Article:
Next door the case is called 'Disasters'. Pride of place here goes to plaster casts of a young woman and of a dog. The pair were overwhelmed by the volcanic explosion in Pompeii, their body shapes preserved in the ash. Because I've been to Pompeii I know these are not actual fossilised bodies or animal remains but casts made from plaster poured into the empty space left behind in the pumice when their bodies decayed; but there was nothing in the display to indicate this to an inquisitive child or a first-time visitor.
Less is not always more.
the same feeling when I went on my first visit to the new Leeds City Museum, housed in the old Mechanics' Institute.
What I saw on that opening
day ... was a lot of emptiness.
The main auditorium, the most valuable
space in the building, hollowed out and bare with a map painted on the
floor. A few touchscreens for looking at old photos. At dress circle
level, more slide shows on timed loops .. they've left the seats in up
The actual exhibits in the museum crowded into the former bars and
public areas of the old theatre. There was a model of the Quarry Hill flats development, the architect's horizontal table-top model, hung
vertically on a wall with no interpretation.
The problem with the current approach to curating collections is that it assumes prior knowledge on the part of the visitor.
I actually thought Manchester's 'Peace' display was very clever, looking on from my perspective as someone with A-level History and a degree. The 'Disasters' exhibit reminded me of what I'd seen wandering around the hot and dusty streets of Pompeii and Herculaneum because I've been fortunate enough to be there as has (I'll hazard a guess) the curator of that space. I'm not convinced it has anything like the same impact on someone coming to the objects for the first time.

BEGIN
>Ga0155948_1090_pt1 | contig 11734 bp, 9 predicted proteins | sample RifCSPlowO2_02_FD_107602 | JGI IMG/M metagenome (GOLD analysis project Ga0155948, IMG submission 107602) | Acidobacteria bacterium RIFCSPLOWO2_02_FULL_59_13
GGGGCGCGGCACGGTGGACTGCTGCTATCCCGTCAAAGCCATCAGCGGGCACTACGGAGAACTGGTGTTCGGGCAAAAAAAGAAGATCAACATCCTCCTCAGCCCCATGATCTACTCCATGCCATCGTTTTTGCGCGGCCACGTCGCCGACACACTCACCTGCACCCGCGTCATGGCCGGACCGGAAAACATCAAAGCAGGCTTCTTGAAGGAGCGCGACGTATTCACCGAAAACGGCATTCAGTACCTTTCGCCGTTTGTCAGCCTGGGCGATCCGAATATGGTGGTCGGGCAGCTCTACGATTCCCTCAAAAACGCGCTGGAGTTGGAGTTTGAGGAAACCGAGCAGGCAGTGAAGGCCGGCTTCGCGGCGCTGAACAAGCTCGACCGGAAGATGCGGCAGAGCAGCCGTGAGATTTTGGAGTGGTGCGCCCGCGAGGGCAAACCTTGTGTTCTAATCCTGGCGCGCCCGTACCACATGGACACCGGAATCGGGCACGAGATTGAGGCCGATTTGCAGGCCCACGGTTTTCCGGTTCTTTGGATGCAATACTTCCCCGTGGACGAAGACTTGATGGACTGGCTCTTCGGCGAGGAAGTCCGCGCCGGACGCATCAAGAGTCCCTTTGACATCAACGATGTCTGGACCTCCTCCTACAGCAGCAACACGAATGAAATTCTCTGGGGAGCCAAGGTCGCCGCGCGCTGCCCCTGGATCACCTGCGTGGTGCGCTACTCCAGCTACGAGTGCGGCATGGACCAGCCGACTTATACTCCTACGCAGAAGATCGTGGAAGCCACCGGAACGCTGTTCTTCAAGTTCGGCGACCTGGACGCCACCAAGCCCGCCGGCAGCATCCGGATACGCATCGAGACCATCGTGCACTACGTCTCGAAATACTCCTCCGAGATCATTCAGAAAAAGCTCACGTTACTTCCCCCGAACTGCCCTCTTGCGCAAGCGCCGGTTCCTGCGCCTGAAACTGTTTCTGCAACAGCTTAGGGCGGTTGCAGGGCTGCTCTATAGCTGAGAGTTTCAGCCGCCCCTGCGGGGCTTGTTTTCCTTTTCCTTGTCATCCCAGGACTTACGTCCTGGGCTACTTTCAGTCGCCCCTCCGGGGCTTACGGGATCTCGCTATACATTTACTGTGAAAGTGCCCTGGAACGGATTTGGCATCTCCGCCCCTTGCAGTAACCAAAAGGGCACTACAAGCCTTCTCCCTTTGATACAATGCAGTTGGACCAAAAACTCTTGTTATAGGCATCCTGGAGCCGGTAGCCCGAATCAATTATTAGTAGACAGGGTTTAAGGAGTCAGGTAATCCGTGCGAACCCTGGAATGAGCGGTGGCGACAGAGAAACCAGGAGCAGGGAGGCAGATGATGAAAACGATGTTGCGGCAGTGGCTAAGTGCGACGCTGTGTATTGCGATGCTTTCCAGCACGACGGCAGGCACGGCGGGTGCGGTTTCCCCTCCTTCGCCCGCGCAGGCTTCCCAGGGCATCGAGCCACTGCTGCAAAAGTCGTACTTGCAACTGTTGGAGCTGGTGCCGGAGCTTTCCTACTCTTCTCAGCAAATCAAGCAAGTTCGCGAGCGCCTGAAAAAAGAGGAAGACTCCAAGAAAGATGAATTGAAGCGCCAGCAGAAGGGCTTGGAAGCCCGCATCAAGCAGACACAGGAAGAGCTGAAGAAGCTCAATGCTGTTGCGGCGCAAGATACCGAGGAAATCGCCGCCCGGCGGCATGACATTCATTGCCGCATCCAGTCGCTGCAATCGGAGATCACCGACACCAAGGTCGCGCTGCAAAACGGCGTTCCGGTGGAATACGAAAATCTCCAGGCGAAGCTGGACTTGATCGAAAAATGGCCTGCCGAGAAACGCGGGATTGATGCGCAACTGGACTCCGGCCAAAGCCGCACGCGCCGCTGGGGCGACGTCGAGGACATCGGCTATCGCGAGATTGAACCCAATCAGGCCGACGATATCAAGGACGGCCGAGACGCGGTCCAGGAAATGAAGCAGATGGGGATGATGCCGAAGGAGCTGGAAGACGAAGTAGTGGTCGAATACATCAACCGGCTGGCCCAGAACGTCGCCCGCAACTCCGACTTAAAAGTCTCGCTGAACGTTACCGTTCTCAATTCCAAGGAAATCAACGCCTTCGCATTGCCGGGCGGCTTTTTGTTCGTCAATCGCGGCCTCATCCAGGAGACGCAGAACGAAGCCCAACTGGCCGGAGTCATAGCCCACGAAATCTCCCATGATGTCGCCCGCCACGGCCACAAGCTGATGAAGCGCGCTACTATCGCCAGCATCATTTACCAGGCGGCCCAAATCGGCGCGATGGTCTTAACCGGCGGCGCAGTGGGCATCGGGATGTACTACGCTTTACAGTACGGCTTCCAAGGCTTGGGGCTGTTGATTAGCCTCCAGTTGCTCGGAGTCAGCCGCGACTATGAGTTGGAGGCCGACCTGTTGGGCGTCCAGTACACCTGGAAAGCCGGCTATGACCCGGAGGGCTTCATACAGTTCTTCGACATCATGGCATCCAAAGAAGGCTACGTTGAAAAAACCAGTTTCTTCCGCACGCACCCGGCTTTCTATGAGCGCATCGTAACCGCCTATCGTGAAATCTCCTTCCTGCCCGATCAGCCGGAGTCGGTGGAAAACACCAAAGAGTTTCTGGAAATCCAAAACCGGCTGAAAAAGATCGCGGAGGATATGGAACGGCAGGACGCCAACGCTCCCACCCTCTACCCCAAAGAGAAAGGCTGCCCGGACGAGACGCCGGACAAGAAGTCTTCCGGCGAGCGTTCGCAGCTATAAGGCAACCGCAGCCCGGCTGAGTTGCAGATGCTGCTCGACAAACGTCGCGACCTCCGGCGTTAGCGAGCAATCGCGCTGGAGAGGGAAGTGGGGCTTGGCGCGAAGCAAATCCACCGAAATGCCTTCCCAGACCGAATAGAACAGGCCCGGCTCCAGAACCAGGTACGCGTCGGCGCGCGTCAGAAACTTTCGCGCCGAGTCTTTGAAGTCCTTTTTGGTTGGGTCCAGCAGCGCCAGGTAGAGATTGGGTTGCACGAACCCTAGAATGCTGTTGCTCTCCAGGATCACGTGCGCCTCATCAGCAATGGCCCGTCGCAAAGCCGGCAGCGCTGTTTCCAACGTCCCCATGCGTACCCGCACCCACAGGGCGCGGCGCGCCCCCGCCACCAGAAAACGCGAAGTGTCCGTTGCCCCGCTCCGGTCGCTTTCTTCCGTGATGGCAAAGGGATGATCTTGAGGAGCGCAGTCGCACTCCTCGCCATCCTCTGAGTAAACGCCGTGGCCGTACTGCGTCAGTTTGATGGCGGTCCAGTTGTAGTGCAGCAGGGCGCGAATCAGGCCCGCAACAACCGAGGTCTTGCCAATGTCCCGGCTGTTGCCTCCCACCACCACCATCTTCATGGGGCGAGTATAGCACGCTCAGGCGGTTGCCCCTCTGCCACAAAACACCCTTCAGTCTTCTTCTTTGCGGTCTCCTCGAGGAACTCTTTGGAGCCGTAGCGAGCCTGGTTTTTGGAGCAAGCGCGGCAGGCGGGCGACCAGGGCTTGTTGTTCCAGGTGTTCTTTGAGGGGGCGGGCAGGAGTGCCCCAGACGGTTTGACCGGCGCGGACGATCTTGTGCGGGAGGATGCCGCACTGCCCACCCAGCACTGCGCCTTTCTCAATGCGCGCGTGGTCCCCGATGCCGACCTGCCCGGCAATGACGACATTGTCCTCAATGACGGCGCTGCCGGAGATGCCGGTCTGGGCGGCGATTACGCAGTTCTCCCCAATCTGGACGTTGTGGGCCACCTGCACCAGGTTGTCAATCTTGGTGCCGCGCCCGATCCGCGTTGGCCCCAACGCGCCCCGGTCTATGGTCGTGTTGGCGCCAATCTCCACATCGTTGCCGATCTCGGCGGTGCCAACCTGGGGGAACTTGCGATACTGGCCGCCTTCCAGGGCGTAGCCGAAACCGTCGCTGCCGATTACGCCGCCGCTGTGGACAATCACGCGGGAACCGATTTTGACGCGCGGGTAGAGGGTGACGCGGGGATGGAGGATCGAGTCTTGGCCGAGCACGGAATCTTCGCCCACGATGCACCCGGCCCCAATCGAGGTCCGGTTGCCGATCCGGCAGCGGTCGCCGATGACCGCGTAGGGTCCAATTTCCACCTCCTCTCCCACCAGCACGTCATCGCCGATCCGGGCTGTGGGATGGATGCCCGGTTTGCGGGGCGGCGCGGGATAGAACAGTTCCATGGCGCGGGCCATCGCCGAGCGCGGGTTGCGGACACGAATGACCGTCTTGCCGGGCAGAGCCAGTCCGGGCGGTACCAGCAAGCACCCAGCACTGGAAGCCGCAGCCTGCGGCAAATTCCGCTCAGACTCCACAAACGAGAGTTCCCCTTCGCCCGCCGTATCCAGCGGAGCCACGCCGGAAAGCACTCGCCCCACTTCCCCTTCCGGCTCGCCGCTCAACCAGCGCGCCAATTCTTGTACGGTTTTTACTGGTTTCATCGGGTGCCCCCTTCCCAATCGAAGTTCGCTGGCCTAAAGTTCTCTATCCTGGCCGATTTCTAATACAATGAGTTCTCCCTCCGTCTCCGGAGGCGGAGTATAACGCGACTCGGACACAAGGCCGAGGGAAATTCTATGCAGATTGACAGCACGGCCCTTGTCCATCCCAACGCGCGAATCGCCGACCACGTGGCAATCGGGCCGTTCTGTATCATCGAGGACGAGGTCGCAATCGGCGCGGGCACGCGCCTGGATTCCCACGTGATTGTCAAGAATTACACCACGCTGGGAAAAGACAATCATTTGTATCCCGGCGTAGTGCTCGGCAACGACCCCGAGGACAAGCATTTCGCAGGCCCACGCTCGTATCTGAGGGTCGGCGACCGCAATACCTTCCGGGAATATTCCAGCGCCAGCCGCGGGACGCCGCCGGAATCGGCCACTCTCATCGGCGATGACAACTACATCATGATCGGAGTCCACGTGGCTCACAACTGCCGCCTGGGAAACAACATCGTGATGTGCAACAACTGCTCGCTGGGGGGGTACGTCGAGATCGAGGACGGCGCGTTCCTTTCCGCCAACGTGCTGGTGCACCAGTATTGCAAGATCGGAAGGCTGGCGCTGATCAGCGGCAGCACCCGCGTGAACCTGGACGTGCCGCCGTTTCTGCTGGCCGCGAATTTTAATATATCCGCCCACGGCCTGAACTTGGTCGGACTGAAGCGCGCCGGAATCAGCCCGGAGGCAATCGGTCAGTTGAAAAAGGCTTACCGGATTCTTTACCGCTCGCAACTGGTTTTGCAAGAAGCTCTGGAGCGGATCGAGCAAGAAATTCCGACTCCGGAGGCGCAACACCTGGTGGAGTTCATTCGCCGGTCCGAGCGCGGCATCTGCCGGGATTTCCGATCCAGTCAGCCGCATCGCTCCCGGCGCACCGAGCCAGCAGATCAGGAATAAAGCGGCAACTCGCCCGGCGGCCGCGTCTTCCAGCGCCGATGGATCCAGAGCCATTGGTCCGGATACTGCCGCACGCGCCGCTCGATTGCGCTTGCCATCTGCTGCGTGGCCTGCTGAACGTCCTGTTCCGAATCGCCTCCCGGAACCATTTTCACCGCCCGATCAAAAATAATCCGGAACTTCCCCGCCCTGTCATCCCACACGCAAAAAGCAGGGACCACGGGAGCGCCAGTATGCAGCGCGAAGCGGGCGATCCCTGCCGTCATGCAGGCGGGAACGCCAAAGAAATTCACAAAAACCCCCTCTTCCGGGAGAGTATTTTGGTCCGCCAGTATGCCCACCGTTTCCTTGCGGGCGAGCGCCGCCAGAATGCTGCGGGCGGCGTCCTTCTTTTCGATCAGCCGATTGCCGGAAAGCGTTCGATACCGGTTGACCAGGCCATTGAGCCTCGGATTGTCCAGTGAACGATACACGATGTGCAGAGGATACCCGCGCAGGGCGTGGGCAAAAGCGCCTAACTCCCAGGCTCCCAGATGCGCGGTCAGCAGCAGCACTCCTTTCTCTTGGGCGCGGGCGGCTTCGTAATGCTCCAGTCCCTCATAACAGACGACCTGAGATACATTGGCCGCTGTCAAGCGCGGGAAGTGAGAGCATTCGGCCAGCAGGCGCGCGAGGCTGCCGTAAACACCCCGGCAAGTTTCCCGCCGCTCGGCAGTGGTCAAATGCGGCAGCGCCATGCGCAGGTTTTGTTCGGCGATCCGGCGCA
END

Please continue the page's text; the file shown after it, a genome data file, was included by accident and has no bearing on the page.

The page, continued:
The ultimate illustration of the problem comes in another gallery at
Manchester, where they run a video showing a bunch of museos agonising
about whether to put a decomposing moth on display. If they do, it'll
fall to bits. If they don't, no-one will ever see it. In the
meta-museum world, that debate has become the exhibit.
My simple plea is this; can we have the clutter back, please?
Display cases full of things to discover shine light on objects that otherwise lie in store from generation to generation.
Encourage the joy of personal discovery in showcases, rather than
showcasing the joy of one person's clever idea.
When I was a kid the Abbey House Museum at Kirkstall in Leeds was a treasurehouse of
everything from monastic mosaics and Roman coins to Victorian toys and
A whole room was devoted to the spooky
trappings of mourning, and the crowning glory was a street - an indoor
street - with a pub, a chemist's shop, a grocer's and many, many more.
I'm not aware of the displays changing in twenty years; they may have
done, I never noticed. I do recall it
cost pennies to get in during a wet school holiday and however many
times I went back there was always something to discover I'd overlooked
on my previous visits.
Liverpool have managed it with their fabulous new Museum of Liverpool by the Albert Dock.
That's a collection I'll visit again and again; if I can get in, that is, it's so popular with the kids and families the arts establishment want to attract.
Less isn't more. More is more. Let's explore history, unconstrained by simplistic narrative.